Op-Ed: Will there ever be a place for steroids in Cooperstown?
Published: Sunday, February 3, 2013
Updated: Sunday, February 3, 2013 22:02
Jan. 9 saw an entire generation of baseball players simultaneously denied entry into Baseball’s Hall of Fame with the poster child of the steroid-era, Barry Bonds, on center stage. As the issue of steroids has been thrown around ad nauseam by outlets like ESPN, NBC Sports Network, and others, the Baseball Writers Association of America has progressively become more attached to the “character” portion of the Hall, in an effort to preserve the so called “purity of the game” that generations of Americans have upheld in their national pastime. On numbers alone, Bonds has earned a shrine in the Cooperstown, NY museum amongst the other legends of his sport; as the owner of the all-time and single season home run records, seven Most Valuable Player awards, 14 All-Star appearances, eight Gold Gloves, and 12 Silver Slugger awards. The accomplishments that Bonds amassed over the 21 years he played in the major leagues are simply staggering. As the old saying goes, the numbers speak for themselves.
However, in today’s news cycle, where almost everything is either a feel good story or a righteous condemnation, perhaps the numbers don’t speak loud enough for some. The tail-end of Bonds’ playing days and his subsequent retirement were plagued by federal trials and connections to human growth hormones, muddying the reputation of the man seen as the greatest player of his generation. As the skinny kid from Pittsburgh transformed into a hulking behemoth in San Francisco, members of baseball’s old guard raged over someone shattering the hallowed records of the past using questionable means. “The damage baseball has already done to itself, and its legacy, by allowing its greatest players to be eclipsed and its most important records to be cheapened and co-opted by drug users can’t be undone by me or any other Hall of Fame voter,” explains Wallace Matthews of ESPN, lamenting that men like Bonds have ruined the legacy of baseball with their swollen biceps and used syringes.
The issue here is that the so called “purity” of baseball is one that is left in the eye of the beholder, and simply doesn’t stand up over the test of time. Take Babe Ruth for example. He was inducted as a member of the very first Hall of Fame class in 1936, alongside legends like Ty Cobb, Walter Johnson, Christy Mathewson, and Honus Wagner. Besides being considered some of the best ballplayers to ever live, what do these men have in common? It just so happens that they played during a time in which non-whites were excluded from their league. Their production did not come against the best players, only the best white players. Until Jackie Robinson broke through baseball’s color barrier in 1947, shining as a beacon of hope for athletes and civil-rights activists alike, men of supreme talent were kept out of Major League Baseball for no reason other than the color of their skin. Men like Cobb and fellow Hall of Famer Cap Anson were complicit in the effort to keep out non-whites, as they repeatedly refused to take the field against rosters that featured black players.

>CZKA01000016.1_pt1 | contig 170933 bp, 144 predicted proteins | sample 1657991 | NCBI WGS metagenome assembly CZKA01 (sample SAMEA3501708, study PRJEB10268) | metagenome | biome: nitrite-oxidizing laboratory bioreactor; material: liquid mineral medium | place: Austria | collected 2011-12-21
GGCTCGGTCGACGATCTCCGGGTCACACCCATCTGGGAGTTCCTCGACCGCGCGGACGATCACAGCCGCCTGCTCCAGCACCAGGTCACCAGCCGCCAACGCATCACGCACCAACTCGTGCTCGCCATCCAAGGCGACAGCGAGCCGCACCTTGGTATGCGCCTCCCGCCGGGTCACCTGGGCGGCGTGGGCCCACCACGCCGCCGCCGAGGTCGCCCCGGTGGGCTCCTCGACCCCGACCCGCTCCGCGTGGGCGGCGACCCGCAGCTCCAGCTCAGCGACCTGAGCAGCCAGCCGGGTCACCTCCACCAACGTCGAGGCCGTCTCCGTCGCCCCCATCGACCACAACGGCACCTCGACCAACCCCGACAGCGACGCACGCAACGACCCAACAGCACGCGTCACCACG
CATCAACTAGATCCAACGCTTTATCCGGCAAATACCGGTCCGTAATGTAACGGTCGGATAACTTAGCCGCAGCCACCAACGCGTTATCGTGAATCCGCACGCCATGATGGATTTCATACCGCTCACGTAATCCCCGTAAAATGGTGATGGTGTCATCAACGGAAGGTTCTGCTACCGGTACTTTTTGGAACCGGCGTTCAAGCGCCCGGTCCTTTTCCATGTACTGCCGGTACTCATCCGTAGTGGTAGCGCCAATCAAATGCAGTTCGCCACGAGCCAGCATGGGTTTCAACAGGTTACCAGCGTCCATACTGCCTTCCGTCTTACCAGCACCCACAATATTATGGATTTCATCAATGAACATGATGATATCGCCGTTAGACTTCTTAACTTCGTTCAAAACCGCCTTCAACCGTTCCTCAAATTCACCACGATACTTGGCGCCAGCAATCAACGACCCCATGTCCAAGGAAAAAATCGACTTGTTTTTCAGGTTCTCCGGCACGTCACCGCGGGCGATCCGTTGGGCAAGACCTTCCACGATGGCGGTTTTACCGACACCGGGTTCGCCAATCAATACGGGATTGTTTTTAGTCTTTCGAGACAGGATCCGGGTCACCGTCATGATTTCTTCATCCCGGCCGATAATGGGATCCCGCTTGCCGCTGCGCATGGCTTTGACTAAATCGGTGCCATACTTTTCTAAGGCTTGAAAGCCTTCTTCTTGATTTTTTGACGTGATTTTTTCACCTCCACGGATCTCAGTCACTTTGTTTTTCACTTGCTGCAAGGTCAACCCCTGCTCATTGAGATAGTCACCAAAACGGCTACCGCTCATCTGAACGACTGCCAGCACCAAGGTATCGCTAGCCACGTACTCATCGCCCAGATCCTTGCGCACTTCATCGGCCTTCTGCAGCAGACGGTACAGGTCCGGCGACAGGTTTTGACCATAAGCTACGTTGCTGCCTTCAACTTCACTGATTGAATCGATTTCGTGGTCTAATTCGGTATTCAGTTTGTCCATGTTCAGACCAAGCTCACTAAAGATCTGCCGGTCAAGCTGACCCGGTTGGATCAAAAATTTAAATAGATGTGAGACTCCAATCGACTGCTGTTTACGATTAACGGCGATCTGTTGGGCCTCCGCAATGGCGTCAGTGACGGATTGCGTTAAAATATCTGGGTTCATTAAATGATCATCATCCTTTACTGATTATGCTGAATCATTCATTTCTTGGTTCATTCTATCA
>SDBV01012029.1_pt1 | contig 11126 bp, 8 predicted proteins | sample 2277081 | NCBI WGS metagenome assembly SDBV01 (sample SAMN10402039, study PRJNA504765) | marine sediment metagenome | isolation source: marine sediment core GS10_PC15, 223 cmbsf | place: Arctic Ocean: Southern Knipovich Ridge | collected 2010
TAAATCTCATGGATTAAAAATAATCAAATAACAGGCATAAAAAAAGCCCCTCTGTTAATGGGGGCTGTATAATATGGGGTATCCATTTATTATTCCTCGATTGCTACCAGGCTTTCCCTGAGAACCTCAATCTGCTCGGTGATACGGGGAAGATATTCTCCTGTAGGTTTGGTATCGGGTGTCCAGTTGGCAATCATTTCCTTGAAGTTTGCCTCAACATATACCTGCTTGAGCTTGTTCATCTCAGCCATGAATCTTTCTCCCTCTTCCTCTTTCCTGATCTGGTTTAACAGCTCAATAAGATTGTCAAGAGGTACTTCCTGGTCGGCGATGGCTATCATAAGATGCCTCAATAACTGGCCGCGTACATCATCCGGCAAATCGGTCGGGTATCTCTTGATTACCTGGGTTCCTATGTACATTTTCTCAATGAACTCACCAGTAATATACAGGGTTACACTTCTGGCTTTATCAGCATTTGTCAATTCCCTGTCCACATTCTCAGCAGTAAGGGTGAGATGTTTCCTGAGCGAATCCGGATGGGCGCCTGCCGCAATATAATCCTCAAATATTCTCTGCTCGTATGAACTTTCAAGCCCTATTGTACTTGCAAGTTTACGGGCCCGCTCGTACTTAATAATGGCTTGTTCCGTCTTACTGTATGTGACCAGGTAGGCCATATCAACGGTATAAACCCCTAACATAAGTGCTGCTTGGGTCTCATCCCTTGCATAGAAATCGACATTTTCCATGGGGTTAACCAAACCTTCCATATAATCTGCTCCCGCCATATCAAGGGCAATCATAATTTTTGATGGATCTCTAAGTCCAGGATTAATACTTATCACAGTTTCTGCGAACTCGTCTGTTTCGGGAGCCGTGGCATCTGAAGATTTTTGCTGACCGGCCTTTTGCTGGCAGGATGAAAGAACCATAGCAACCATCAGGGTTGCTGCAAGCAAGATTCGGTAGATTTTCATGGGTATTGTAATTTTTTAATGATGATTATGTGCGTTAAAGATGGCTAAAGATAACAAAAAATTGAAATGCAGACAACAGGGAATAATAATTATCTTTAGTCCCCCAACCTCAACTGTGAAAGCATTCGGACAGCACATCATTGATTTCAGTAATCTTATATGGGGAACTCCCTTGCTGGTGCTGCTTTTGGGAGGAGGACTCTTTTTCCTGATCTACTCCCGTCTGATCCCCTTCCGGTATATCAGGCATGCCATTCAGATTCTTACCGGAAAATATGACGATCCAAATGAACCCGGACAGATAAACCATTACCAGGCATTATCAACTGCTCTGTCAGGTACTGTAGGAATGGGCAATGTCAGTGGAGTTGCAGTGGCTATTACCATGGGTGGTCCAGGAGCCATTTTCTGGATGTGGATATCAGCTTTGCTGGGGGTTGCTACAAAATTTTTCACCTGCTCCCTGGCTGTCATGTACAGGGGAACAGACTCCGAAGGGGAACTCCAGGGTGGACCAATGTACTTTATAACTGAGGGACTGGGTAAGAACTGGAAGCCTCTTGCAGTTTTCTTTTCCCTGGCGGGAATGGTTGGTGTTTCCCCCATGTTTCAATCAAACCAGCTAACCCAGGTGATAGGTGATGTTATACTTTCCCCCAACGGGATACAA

This deprived the major leagues of the primes of pitchers like Satchel Paige, who was referred to by Yankee legend Joe DiMaggio as “the best I’ve ever faced.” This excluded hitters like Josh Gibson, a man rumored to have hit a ball clear out of Yankee Stadium. Cool Papa Bell, Oscar Charleston, Smokey Joe Williams, the list goes on. To dismiss the records of Bonds for seeking an advantage over his competition while treating Ruth’s numbers against inferior competition as a pillar of the game is both disingenuous and disrespectful to many of baseball’s most irreverent figures. Looking back at the past and referring to old players and their numbers as “pure” while they actively oppressed people of other races is distasteful and ignorant.
Racism and segregation aside, baseball’s Hall of Fame is rife with men whose sportsmanship and integrity can be called into question. Gaylord Perry wrote a tell-all autobiography where he admitted to altering baseballs with Vaseline and spit in order to confound the hitters he faced. Rogers Hornsby was unable to retire as the result of a gambling problem. Wade Boggs’ extramarital affair was revealed while his playing career was still ongoing. The Hall includes alleged drug smugglers, drug users and drunks aplenty, and yet the content of their character did not hinder their entry into baseball’s prestigious museum.
In an era where news outlets sensationalize stories instead of just reporting the facts, it seems only fitting that this ragged journalism carries over into the sports world. Writers use buzzwords like “tradition” and “legacy” and cast Bonds and his peers off like lepers, pretending they will just disappear, instead of electing men like Bonds into the Hall of Fame and educating future generations on the positives and negatives of one of baseball’s signature players. It takes a sad world devoid of character to judge a man only by his greatest mistakes, instead of all that his life and career encompass. I will be pulling for Barry Bonds to be elected to the Hall of Fame, and I hope one day you do too.
Kyle Neubeck can be reached at KN669234@wcupa.edu.